This novel came to me via a recommendation, and the recommendee, eyes glowing, exclaimed that I HAD to read it because, I quote, the novel is “Brilliant!” So, being the good friend, I dutifully went to the nearest bookstore, bought myself a copy, and began reading in earnest. And, I have to admit, on the whole, my friend’s review of “Brilliant!” was absolutely correct!
The premise: Inspector Tyador Borlú, of the Extreme Crime Squad in the European city-state of Besźel, investigates the murder of Mahalia Geary, a foreign student found dead with her face disfigured in a Besźel street. He soon learns that Geary had been involved in the political and cultural turmoil involving Besźel and its twin city of Ul Qoma. His investigations start in his home city of Besźel, lead him to Ul Qoma to assist the Ul Qoman police in their work, and eventually results in an examination of the legend of Orciny, a rumoured third city existing in the spaces between Besźel and Ul Qoma.
The City& The City takes place in the cities of Besźel and Ul Qoma. These two cities actually occupy much of the same geographical space, but via the volition of their citizens (and the threat of the secret power known as Breach), they are perceived as two different cities. A denizen of one city must dutifully ‘unsee’ (that is, consciously erase from their mind or fade into the background) the denizens, buildings, and events taking place in the other city — even if they are an inch away. This separation is emphasized by the style of clothing, architecture, gait, and the way denizens of each city generally carry themselves. Residents of the cities are taught from childhood to recognize things belonging to the other city without actually seeing them. Ignoring the separation, even by accident, is called “breaching” – a terrible crime by the citizens of the two cities, even worse than murder. (Wikipedia – http://en.wikipedia.org/wiki/The_City_%26_the_City)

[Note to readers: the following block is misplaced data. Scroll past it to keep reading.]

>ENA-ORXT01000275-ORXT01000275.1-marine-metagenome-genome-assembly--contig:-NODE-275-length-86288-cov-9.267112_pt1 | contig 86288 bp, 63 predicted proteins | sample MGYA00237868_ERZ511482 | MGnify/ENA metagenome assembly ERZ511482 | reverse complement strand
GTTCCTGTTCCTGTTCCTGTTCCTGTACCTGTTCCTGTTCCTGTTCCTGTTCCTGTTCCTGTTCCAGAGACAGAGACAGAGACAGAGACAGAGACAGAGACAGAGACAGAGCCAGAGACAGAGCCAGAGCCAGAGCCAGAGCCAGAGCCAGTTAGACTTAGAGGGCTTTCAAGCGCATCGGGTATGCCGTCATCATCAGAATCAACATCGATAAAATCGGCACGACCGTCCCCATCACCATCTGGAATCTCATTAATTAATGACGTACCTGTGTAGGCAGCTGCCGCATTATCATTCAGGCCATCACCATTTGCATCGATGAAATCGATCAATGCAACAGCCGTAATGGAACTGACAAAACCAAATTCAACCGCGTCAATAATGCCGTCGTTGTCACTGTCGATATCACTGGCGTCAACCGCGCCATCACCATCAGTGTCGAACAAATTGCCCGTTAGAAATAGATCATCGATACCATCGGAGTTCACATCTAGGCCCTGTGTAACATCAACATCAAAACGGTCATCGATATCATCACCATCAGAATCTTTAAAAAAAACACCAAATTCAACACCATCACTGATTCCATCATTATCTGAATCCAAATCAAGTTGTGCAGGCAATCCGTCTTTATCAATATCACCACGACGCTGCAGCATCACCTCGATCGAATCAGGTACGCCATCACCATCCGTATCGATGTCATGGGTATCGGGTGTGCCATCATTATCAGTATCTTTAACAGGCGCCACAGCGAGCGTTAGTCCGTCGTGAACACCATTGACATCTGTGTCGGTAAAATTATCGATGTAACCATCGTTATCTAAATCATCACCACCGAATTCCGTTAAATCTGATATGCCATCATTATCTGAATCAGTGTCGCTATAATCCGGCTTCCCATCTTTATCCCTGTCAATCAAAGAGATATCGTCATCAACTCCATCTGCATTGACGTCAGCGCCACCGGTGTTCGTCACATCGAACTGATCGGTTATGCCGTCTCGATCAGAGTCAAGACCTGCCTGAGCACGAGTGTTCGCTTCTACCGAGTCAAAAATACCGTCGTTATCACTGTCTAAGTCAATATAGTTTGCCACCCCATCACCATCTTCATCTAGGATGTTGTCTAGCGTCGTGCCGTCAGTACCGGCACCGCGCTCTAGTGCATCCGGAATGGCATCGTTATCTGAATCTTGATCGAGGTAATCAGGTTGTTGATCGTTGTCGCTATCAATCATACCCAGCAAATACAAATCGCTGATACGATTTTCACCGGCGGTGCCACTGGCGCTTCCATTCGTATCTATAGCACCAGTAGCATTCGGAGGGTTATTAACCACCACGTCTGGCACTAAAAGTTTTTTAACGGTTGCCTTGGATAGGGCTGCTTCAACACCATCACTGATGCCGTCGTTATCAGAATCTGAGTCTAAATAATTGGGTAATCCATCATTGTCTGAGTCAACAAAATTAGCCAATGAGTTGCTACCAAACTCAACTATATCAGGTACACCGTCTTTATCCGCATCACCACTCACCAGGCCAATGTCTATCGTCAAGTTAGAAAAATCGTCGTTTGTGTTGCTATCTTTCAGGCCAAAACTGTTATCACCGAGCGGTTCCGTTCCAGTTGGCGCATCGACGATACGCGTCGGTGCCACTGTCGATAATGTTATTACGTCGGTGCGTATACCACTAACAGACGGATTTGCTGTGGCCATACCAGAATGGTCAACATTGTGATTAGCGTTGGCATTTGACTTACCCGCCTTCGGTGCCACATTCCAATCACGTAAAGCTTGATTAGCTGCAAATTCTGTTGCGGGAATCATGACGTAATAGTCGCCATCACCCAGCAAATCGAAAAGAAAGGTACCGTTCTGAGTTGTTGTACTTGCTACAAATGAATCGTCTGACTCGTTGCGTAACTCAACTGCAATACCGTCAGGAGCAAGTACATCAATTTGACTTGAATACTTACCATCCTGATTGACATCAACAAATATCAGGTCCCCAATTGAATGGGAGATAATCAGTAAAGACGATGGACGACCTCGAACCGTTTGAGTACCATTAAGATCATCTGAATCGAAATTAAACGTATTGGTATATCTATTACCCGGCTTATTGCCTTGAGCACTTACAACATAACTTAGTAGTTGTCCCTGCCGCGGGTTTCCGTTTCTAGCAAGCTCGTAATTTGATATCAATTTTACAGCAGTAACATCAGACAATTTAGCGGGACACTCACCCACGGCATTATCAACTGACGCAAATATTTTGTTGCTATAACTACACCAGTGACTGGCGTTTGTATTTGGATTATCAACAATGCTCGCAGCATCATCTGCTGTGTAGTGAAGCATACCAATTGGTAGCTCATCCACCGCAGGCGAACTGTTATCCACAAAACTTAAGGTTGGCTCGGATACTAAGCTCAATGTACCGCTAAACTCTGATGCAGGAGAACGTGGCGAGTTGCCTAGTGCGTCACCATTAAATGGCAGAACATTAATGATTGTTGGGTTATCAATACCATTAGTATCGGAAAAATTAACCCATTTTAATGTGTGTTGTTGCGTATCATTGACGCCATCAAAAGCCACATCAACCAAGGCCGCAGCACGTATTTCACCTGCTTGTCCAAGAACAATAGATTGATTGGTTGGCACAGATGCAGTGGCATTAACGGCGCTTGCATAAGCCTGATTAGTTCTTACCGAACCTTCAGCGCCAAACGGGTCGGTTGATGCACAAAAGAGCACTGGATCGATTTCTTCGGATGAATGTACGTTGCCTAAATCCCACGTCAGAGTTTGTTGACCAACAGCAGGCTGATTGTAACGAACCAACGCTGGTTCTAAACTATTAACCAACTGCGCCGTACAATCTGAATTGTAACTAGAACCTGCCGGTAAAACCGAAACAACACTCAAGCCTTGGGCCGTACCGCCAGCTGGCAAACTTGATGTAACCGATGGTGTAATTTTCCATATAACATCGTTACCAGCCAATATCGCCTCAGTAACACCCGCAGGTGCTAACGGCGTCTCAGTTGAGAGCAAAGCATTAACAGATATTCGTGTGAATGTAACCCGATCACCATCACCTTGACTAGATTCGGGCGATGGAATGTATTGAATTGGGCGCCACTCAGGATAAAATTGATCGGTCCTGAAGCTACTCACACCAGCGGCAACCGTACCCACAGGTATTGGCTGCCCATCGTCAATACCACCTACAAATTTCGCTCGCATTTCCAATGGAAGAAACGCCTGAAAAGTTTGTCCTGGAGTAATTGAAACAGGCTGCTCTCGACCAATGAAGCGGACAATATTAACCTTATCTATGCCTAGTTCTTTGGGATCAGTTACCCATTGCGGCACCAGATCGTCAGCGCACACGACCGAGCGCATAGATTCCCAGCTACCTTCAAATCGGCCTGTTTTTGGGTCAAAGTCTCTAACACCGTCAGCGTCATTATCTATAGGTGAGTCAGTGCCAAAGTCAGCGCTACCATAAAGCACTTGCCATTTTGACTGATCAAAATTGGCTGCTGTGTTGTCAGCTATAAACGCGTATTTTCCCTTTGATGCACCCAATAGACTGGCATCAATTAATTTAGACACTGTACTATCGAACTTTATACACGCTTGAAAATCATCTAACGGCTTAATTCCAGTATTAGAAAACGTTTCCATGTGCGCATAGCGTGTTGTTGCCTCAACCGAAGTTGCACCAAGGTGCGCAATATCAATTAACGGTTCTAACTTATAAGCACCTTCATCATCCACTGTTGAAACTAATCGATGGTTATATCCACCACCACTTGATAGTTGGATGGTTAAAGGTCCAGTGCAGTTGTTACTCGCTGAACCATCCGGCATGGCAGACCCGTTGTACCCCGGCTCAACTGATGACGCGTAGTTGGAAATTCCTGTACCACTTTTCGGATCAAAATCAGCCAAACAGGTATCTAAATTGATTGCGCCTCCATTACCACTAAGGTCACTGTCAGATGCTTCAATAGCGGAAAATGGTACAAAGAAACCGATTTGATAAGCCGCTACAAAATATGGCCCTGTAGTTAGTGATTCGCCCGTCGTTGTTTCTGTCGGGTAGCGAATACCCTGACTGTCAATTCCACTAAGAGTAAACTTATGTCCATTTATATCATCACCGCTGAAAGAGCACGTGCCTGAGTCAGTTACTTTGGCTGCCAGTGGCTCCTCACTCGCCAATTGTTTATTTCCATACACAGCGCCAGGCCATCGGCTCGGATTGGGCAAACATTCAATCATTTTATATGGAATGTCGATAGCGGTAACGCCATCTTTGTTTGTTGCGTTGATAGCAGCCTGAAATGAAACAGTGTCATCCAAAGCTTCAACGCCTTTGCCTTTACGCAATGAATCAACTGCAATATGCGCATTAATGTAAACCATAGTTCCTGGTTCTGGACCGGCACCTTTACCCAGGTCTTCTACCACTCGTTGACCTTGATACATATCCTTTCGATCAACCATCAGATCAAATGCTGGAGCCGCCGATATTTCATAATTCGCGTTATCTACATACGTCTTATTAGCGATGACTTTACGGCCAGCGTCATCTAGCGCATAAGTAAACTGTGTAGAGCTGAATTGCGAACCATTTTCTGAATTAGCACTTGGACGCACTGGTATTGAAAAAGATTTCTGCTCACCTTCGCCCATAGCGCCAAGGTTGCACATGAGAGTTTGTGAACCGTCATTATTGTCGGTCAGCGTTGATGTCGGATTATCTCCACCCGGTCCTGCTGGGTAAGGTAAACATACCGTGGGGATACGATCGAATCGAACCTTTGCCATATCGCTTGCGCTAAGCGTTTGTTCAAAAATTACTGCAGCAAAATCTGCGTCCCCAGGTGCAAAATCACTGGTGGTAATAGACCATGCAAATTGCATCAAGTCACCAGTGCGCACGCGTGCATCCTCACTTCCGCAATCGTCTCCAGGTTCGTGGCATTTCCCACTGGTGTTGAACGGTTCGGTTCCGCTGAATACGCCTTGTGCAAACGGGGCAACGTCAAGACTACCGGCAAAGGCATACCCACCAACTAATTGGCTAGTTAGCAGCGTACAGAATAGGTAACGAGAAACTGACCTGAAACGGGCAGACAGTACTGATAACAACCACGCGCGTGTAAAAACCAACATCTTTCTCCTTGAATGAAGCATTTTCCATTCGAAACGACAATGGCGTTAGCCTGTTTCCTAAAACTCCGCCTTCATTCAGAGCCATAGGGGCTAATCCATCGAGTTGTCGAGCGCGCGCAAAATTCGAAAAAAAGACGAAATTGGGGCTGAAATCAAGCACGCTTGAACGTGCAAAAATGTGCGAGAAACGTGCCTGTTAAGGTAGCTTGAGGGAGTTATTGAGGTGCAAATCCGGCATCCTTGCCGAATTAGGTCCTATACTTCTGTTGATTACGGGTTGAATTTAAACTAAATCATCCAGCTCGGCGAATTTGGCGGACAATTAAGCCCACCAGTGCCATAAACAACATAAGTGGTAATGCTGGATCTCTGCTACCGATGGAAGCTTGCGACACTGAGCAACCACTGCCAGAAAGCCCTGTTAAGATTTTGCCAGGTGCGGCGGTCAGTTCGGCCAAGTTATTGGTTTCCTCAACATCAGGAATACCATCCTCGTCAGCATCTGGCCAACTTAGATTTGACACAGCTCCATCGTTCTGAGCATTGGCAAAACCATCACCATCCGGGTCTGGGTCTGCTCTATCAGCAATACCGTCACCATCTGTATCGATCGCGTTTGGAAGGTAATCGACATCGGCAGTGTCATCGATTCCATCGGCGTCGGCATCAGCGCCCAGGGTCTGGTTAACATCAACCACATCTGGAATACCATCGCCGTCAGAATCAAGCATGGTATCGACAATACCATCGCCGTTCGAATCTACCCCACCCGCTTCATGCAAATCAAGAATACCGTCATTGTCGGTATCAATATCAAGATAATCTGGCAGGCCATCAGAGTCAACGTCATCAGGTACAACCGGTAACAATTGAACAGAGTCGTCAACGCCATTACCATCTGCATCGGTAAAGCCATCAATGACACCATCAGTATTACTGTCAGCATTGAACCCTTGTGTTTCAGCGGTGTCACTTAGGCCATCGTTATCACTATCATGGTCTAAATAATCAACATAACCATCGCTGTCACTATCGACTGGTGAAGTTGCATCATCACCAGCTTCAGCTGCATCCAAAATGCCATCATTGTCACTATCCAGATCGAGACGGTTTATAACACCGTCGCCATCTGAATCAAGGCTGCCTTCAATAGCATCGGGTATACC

In the end, while I enjoyed the detective story aspect of the novel quite a lot, what really grabbed me was the ‘unseeing’ that had to be done by the citizens of each city. This act reminded me of how we ‘unsee’ objects, events, people or anything that does not sit quite well with us on a daily basis; the world of Beszel and Ul Qoma are really no different to the physical partitions we build separating the poor from the rich, neighbours from neighbours, or countries from countries. Mieville has the incredible ability of taking ‘normal’ behaviours, turning them upside, twisting them around, and holding them up to us as a wholly unique world, allowing us to peel away the layers of meaning that he wants us to find, and we, each, find for ourselves.
Highly recommend this one 🙂